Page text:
"I am confident of being cleared of the criminal charges at next month's trial under the Prevention of Corruption Act 1906 at Southwark Crown Court, London," he said.
"I'm hopeful that I will be cleared of everything and I can resume playing cricket again as soon as possible. Whoever committed any alleged crime, the Pakistan Cricket Board should have dealt with that individual and taken the appropriate action against that individual.
The PCB had taken offence to Asif's complaint against it, insisting it had done everything in its power to assist the players during the spot-fixing scandal.

Yash Raj Films files FIR against ICC

International Cricket Council (ICC) is in trouble over playing music from Yash Chopra's films at World Cup without the production house's permission.

Yash Raj Films had sent legal notices to ICC, MCA (Marylebone Cricket Club) and BCCI (The Board Of Control For Cricket In India) nearly five

months back. Now, Mid Day reports that an FIR has been registered against MCA and ICC through YRF's distributor company - Novex Communications.

The FIR was registered on Monday under section 63, 69 of Copyright Act.

- Organising body at the Wankhede stadium played audio clips from YRF's popular films - Band Baaja Baarat and Chak De India, during World Cup.
- On Feb 25, 2011, Novex communication informed Dhiraj Malhotra, joint secretary ICC, through an email that the ICC would have to seek the necessary licences to play audio clips from YRF.
- On March 22, 2011, Novex communication sent letters to MCA's Ratnakar Shetty, Hemant Waigankar and Lalchand Rajput.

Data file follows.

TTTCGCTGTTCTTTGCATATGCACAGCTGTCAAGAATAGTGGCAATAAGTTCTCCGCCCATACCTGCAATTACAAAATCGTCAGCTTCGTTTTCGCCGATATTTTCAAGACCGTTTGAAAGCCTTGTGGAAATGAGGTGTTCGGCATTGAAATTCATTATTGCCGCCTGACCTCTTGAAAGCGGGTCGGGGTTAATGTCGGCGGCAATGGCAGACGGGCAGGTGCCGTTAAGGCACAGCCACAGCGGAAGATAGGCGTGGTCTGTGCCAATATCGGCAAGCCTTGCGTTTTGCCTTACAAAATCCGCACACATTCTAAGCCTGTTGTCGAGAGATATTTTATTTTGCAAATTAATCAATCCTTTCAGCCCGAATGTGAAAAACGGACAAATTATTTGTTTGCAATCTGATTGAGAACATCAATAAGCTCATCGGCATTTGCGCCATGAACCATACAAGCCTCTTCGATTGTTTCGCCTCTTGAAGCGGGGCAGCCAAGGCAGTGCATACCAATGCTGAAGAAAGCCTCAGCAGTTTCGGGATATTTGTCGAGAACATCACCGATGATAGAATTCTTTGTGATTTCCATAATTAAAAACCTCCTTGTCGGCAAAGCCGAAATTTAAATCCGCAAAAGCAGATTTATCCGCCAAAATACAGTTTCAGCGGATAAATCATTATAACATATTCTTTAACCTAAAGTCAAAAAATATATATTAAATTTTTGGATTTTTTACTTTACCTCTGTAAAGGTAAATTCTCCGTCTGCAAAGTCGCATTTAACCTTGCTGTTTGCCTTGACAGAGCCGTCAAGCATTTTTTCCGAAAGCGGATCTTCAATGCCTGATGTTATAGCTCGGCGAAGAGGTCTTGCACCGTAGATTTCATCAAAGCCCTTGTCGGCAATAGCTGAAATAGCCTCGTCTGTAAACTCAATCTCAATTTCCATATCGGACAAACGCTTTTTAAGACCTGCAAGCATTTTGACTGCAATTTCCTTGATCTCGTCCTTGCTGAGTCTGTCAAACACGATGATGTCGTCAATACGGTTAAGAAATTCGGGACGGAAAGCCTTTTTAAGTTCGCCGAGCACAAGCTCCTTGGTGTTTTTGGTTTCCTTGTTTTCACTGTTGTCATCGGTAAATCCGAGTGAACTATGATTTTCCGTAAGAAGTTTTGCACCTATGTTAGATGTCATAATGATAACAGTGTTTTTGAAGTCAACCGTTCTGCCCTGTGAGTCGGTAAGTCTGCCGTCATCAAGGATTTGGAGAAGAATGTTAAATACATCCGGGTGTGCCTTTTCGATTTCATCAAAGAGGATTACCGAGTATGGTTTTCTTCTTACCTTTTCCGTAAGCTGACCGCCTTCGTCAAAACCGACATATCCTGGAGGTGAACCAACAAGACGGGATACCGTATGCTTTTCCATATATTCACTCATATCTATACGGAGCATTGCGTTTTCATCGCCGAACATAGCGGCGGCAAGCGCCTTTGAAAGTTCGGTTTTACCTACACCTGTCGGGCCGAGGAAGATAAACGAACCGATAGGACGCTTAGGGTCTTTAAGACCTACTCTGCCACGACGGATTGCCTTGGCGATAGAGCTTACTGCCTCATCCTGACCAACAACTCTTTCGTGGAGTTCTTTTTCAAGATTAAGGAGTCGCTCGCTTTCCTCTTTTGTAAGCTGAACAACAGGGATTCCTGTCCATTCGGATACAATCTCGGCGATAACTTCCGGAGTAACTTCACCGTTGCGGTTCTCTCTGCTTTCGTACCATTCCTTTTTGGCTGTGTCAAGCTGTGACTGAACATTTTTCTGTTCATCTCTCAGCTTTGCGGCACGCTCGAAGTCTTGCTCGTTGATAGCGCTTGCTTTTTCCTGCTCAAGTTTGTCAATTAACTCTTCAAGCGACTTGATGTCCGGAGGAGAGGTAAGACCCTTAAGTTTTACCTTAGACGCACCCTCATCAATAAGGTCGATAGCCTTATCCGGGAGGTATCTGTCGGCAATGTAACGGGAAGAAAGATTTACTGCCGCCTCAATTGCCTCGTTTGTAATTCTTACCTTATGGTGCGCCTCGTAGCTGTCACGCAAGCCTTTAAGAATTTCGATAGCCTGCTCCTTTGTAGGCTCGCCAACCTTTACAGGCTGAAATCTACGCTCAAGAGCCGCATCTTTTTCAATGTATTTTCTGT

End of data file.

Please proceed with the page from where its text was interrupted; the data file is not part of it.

- Unhappy with the response from MCA and ICC, YRF issued legal notices to them shortly after the World Cup final on April 2, 2011 demanding Rs 25 lakh.
- On September 5, 2011 an FIR is lodged against ICC and MCA

‘Conscious’ Pakistan players avoiding scandals

KARACHI: The Pakistan Cricket Board’s (PCB) Education and Training Programme is paying dividends as the players are now well aware of their boundaries and have stopped inviting unnecessary scandals by ignoring strangers and prohibited ways of communication, according to programme incharge Wasim Bari.

The programme was launched after guidelines from the International Cricket Council (ICC) in the wake of the spot-fixing scandal last year.

“There may not be clear benefits but there are effects of the programme making their impact,” Bari told The Express Tribune. “Players who knew little about the dangers of corruption are now well aware of the menace.”

Bari added that he also held a session with the Pakistan squad before they left for Zimbabwe, reminding the players of their duties and the code of conduct. The players, according to the former wicket-keeper, were also staying away from communication through social networking sites.

“The success of the programme can be gauged from the fact that we’ve hardly had any scandals since its inception.”

Seeks more information from ACSU

Bari added that the PCB has sought more information and literature from the ICC’s Anti-Corruption and Security Unit for the forthcoming domestic season.